This Ain't No Picnic

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"This Ain't No Picnic"
Song by The Minutemen
from the album Double Nickels On The Dime
Released 1984
Recorded April 1984
Length 1:56
Label SST
Songwriter(s) Dennis Boon
Producer(s) Ethan James

"This Ain't No Picnic" is a song by American band Minutemen. It appears on their 1984 double album Double Nickels on the Dime, and was composed by their lead singer and guitarist D. Boon.


Boon composed the song after a dispute with the boss of an auto parts store where he was employed. According to Michael Azerrad's book Our Band Could Be Your Life, Boon wanted to put a Los Angeles-area jazz/soul station on the radio, but his boss prevented him from doing so, calling the station's playlist "nigger shit".[1] He was disgusted enough in his boss' attitude - as reflected in the lyric, "Hey mister, don't look down on me/For what I believe"' - to want to quit the job on the spot, but he needed the income at the time. So, as Azerrad put it in Our Band Could Be Your Life, "his frustration fueled a Minutemen classic." An early version of the song as heard on a live video shot in 1983 and released by Flipside magazine has Boon mentioning his boss by name; he later changed the lyric prior to recording the song for Double Nickels on the Dime.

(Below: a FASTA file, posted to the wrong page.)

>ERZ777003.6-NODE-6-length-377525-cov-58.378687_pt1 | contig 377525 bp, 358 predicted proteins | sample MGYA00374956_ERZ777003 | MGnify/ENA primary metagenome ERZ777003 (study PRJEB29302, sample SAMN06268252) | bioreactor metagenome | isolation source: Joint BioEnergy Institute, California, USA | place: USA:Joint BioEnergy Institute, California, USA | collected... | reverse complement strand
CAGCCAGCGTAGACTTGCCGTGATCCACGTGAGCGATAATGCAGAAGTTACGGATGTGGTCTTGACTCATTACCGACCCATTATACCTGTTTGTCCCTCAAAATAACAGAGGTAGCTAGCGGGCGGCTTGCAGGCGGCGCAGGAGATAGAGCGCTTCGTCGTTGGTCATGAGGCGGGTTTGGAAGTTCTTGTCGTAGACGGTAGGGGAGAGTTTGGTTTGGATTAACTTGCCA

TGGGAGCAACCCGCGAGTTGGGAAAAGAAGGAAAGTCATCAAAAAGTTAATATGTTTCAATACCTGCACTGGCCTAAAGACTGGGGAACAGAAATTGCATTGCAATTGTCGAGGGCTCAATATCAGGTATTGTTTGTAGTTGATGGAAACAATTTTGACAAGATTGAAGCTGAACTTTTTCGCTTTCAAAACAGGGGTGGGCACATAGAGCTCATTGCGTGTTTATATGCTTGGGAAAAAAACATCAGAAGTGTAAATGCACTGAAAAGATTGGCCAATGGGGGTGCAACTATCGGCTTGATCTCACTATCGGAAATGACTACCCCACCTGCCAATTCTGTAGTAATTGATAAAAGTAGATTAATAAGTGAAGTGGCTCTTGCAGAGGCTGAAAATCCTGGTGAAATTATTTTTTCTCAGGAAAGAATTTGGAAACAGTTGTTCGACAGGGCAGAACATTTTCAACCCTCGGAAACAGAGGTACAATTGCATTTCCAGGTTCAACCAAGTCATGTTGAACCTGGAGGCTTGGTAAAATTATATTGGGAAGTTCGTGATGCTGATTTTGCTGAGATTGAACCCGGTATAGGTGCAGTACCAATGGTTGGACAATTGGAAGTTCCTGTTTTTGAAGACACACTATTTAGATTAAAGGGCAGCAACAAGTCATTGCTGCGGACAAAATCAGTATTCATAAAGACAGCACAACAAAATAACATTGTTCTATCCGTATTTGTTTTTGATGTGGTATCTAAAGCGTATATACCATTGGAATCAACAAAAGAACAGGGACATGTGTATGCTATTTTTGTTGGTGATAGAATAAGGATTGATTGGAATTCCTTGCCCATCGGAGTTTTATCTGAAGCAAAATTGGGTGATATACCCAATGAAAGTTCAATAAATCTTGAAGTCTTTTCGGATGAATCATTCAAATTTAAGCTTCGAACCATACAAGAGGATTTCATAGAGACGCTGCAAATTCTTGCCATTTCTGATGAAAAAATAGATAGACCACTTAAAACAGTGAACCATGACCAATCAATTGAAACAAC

"This Ain't No Picnic" was tapped to be Minutemen's first ever music video, directed by Randall Jahnson and shot in black and white for $450. The "plot" has the Minutemen singing the song in a barren field that is about to be bombed by then-president Ronald Reagan (as seen in clips from a public domain war film he starred in).[2] The video earned some airplay on MTV and was also featured on their first-ever MTV Video Music Awards show in 1985. The video is included as one of the DVD bonus features of We Jam Econo, a full-length Minutemen documentary.

Live performances[edit]

A popular live favorite during Minutemen's lifetime (it topped fan balloting when Minutemen were planning a live album that became, after Boon's death, the live compilation album Ballot Result), bassist Mike Watt revived the song for live performance in 2003 at the instigation of his Secondmen organist Pete Mazich. It became a permanent part of Watt and the Secondmen's live set for their 2004 fall tour.


  1. ^ Michael Azerrad (1 December 2012). Our Band Could Be Your Life: Scenes from the American Indie Underground, 1981-1991. Hachette Digital, Inc. ISBN 978-0-316-24718-4. Retrieved 5 May 2015. 
  2. ^ Ruggles, Brock (2008). Not So Quiet on the Western Front: Punk Politics During the Conservative Ascendancy in the United States, 1980--2000. ProQuest. p. 87. ISBN 9780549929307. 

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